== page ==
If you're thinking of getting an overdraft, or increasing the one you have, it's worth thinking carefully before you do so. Overdrafts are an expensive way to borrow money, and you may want to consider whether there are cheaper alternatives. Here are some of things you need to think about.
What is an overdraft?
An overdraft is a facility attached to a current account that allows you to continue withdrawing money from your bank when your account has no funds in it.
Getting or increasing an overdraft – things to consider
Perhaps you’re considering getting an overdraft for the first time. Or perhaps you’re thinking about asking your bank to increase your overdraft limit so that you can borrow more. Whatever your situation, an overdraft is money that you’re borrowing from a bank. For this reason it’s important to consider whether you’re borrowing in the cheapest way possible.
Do I really need an overdraft?
Most banks offer an overdraft facility along with their current accounts. A simple rule to follow is that an overdraft should only be used as an emergency fund, or a short-term borrowing option.
The first question it’s worth asking yourself is whether you really need an overdraft. An overdraft is a debt – it’s money that you’re borrowing from your bank. Is there any way you could avoid this borrowing in the first place? Using savings, for example, if you have them, is a much cheaper way to top up your finances, because the amount you’ll be charged in interest on an overdraft comfortably outweighs the amount you’ll gain in interest from your savings.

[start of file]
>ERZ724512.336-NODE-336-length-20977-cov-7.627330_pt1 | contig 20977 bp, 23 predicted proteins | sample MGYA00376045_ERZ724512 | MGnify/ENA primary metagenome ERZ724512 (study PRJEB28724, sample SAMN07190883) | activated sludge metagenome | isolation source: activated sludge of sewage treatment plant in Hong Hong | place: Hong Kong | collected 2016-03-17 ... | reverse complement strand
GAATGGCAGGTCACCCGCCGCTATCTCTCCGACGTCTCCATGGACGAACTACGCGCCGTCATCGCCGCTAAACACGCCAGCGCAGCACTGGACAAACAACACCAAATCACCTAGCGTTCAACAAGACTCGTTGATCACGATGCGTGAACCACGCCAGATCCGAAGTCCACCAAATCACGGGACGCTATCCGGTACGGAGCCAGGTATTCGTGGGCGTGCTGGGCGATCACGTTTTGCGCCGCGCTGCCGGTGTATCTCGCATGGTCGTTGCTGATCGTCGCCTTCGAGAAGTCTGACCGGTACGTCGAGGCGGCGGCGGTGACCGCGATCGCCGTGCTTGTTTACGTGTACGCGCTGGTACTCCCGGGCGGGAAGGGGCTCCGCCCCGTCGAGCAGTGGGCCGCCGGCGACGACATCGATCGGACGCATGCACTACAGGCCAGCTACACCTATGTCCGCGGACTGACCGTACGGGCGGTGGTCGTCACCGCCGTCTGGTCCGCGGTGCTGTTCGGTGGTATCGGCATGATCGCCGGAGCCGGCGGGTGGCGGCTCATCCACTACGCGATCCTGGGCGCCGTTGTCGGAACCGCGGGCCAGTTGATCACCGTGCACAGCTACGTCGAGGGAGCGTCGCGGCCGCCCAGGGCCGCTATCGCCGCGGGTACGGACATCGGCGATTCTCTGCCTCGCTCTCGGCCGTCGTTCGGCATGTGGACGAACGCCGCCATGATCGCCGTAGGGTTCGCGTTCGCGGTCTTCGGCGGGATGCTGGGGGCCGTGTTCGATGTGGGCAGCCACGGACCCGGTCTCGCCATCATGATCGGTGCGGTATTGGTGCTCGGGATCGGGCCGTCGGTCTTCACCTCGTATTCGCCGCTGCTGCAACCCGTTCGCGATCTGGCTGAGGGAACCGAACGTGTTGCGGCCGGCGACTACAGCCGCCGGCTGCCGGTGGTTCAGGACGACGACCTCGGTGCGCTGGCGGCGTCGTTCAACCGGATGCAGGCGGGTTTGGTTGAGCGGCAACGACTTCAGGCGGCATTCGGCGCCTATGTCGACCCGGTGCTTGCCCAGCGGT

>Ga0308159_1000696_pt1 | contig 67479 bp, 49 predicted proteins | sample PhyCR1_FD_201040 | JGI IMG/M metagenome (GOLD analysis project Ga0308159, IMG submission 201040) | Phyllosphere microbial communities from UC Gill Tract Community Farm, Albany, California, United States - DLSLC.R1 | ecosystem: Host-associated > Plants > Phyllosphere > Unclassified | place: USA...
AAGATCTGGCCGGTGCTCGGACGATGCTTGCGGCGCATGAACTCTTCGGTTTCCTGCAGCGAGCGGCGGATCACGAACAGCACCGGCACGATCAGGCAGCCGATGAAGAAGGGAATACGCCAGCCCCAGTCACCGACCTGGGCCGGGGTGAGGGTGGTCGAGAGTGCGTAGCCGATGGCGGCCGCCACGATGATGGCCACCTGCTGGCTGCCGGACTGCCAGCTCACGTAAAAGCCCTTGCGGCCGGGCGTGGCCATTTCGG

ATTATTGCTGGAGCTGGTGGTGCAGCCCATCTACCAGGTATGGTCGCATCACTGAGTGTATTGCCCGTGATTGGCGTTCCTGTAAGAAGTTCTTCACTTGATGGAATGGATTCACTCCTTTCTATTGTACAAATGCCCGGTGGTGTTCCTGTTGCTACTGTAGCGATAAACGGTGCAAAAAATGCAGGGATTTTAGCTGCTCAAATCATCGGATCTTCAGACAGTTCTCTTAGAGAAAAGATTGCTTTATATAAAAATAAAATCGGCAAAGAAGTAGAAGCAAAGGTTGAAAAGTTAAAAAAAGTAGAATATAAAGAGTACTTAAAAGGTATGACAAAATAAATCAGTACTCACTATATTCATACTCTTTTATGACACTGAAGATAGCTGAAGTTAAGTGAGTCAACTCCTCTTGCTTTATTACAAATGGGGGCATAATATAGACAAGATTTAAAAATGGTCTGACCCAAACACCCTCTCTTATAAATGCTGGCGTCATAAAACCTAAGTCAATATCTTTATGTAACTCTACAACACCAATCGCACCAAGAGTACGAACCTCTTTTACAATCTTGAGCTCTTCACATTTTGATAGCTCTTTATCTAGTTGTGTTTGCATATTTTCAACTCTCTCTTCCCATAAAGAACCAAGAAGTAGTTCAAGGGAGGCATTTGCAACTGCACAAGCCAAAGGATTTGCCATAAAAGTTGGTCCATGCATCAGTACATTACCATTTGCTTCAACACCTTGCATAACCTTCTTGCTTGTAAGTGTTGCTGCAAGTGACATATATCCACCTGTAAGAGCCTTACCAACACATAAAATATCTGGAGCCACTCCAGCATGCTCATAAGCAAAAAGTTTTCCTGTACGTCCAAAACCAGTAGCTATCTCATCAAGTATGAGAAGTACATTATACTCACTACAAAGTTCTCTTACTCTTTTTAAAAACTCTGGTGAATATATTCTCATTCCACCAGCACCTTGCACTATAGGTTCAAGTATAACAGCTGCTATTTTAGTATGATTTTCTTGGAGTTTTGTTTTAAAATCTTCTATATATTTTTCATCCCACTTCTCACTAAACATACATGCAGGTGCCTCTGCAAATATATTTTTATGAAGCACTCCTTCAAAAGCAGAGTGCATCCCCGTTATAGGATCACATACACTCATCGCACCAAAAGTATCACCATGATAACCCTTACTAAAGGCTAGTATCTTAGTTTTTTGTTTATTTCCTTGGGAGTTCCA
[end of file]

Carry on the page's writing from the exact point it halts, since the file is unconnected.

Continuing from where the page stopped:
How have overdrafts changed?
From April 2020, banks have changed the way they charge for overdraft use. Most overdrafts will be charged at a flat rate of around 40% EAR.
If you’re only an occasional user of your overdraft, and in small amounts, this will make using your overdraft a little cheaper. The Financial Conduct Authority (FCA) has ruled that lenders should ensure no customers are worse off than under the previous structure.
Even so, overdrafts are still an expensive way to borrow money, and you should look at other options much more closely.
What are my alternatives to getting or increasing an overdraft?
If you’re thinking of taking out any new borrowing, your first thought should be to make sure you’ll be paying the least amount of interest and fees possible. For this reason, it’s well worth considering the alternatives to getting or increasing an overdraft:
Use a comparison website to compare the different interest rates you’ll be paying on each of these compared to your overdraft rate, and then decide whether an overdraft is really the best (and cheapest) way for you to borrow what you need.